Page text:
The same goes for the volunteers. The people who take the time to volunteer are doing so because they love beer and they want to score a free ticket to the GABF. Good for them. At no point should we expect them to name off the hops in the final addition of the beer we’re drinking. If they know, cool, but to be even more honest, I don’t even know some of the hops we put in our beers’ final additions, just like a number of brewers at Avery probably don’t know the in-spec carbonation levels for our Out of Bounds Stout bottles. Besides, if a brewery decides they don’t want to educate their volunteers, knowing full well they’ll risk losing some potential customers in the process, they’re doing as much of a disservice to themselves as they are the attendees. In my seven hours of perusing the GABF, with my ears to the ground, I only heard a handful of people dig for details on the beer they were drinking, and both came after the awards ceremony when folks typically flock to the booths in search of instantly-famous, medal winning beers.
As for the medal winners themselves, some of those who took home awards were, believe it or not, the Big Three. Turns out they make beer too, and anyone who hates crappy, yellow fizzy lifting drinks should always keep in mind how incredibly hard it is to replicate the same beer in several different breweries all over the world. From the US to China and all points in between, the mega-brewers maintain a level of consistency unmatched in the world of beer. For that, they too deserve medals. I’m not a one bit ashamed to say I love Coors Original, Old Milwaukee and Labbat, and although I do take issue with a lot of the corrupt tactics employed by major corporations, beer related or not, cheap domestic lagers made by very large companies are the type of beer I grew up on and the flavor profile is one I really enjoy. For those familiar with the BA and their December 2012 press release, “Craft vs. Crafty,” Andy’s argument does make some bit of sense. Why on earth would the BA lash out against the big boys and then invite them to the party? I’d say that has a lot to do with the content of the article itself. Though the BA mentioned a shift away from “light lagers”, they never meant to attack Michelob Ultra’s marketing campaign, nor did they accuse Bud Light Lime of mimicking any craft beer on the market. They were concerned, and rightfully so, with the graphic design and marketing of products made to look eerily similar to those of small-scale craft brewers. Does that mean they need to exclude them from the GABF? Again, it’s the Great American Beer Festival. Not craft beer, not micro-brewed beer, not nano-brewed beer; it’s simple, to the point, beer – and Bud, Miller and Coors certainly produce products that fall into that category.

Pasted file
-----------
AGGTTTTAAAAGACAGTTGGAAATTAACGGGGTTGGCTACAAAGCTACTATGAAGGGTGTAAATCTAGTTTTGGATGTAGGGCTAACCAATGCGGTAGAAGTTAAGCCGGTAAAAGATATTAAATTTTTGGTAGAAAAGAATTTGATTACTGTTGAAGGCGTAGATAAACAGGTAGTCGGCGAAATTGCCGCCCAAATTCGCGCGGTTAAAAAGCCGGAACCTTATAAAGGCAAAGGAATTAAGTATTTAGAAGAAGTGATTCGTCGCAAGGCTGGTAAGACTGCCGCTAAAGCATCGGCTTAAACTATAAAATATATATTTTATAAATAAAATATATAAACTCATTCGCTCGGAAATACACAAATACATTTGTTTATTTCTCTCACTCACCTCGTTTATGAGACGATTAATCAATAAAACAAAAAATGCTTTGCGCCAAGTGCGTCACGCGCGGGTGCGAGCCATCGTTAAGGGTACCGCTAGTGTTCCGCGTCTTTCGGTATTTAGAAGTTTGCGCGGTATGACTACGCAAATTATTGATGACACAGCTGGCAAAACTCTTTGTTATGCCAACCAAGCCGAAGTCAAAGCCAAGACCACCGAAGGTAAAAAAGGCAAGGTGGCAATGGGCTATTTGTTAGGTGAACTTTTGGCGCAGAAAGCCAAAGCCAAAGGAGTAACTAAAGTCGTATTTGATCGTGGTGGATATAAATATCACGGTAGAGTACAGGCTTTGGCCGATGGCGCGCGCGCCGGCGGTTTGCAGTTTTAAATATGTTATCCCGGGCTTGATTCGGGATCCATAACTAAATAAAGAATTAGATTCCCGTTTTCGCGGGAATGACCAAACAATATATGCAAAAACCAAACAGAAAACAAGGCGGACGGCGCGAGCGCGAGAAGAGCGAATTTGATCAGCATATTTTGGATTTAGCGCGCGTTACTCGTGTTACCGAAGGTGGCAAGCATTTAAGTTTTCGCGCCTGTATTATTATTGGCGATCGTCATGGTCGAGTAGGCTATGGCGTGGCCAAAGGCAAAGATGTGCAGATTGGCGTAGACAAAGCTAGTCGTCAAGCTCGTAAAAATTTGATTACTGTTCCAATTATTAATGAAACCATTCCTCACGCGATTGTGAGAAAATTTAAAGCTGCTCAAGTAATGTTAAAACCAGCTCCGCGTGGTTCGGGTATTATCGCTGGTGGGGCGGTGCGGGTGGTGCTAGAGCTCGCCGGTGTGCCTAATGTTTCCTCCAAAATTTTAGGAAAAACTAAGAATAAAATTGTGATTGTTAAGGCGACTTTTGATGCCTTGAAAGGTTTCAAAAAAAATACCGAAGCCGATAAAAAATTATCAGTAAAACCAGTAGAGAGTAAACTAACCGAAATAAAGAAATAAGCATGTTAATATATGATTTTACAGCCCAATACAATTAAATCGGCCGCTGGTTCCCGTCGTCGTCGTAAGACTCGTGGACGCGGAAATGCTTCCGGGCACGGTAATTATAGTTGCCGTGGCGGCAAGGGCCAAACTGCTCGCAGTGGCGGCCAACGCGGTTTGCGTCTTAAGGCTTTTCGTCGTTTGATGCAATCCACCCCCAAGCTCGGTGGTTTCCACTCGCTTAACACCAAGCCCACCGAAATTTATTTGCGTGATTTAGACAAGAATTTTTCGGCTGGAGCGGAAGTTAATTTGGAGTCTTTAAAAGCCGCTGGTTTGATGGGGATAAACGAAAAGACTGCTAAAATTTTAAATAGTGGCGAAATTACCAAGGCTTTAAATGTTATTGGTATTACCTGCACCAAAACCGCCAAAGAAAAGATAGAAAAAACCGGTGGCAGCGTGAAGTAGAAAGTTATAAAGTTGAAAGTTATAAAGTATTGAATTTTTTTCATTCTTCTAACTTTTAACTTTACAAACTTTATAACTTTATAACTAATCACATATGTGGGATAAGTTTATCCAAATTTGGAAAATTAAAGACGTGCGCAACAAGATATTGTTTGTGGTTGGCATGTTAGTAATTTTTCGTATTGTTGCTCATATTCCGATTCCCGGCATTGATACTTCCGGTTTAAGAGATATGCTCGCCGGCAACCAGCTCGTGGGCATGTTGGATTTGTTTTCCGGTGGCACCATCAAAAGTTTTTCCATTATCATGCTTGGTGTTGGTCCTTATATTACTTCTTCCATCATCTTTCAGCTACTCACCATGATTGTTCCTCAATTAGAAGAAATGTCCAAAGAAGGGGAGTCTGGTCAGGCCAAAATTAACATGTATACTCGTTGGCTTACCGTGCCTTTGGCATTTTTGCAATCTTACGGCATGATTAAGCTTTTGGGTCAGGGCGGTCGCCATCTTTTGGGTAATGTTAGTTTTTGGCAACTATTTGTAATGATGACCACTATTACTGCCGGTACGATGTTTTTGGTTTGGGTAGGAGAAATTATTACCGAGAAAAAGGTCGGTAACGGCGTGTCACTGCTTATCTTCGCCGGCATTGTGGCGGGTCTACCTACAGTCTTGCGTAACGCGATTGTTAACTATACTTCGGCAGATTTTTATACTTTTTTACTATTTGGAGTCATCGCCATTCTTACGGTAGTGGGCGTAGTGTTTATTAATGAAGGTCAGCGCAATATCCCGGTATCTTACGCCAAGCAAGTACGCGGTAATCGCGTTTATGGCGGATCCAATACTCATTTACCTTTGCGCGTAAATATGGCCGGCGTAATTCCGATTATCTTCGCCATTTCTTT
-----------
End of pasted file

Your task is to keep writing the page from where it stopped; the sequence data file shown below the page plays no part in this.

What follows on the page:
Lastly and briefly, I have to commend the BA for this year’s GABF app. It was pretty badass. I don’t even know how to navigate a sma-art phone and I think the app was badass. For those of you who didn’t download it, the app allowed attendees to guide themselves through the festival with an overhead view of the regional sections. Clicking on a region brought you to a list of the representing breweries, a map of the booths (with any brewery you’d selected highlighted within the map), and a list of the beers they were pouring – and if you wanted to geek out just a little bit more you could rate each beer individually. Not only was the app visually appealing and easy to use (even for the novice), it was a million times more efficient than hauling around a thick, cumbersome program for four-plus hours.
I’m not trying to counter Andy’s points for the sake of argument. Like I said, I was truly inspired by his article in the days leading up to the fest and I think it was the impression left on me by his article that led me to reanalyze the GABF in the first place. And though I found myself thoroughly impressed with this year’s fest, I still feel there’s a number of issues that absolutely need to be addressed in the coming years, namely sold-out tickets, scalpers, the ever-increasing number of awards categories, and, most unnerving, the BA’s potential inability to host the growing number of breweries that are paying hard earned money to join the BA in the first place. For now I’ll leave the naysaying and nitpicking on the backburner – last week’s memories are still fresh and enjoyable and the ol’ liver’s just recently begun functioning properly. As a bona fide beer geek and a proud member of the ever-growing craft beer industry, I say Congratulations, Brewers Association; the 2013 GABF was a glorious success.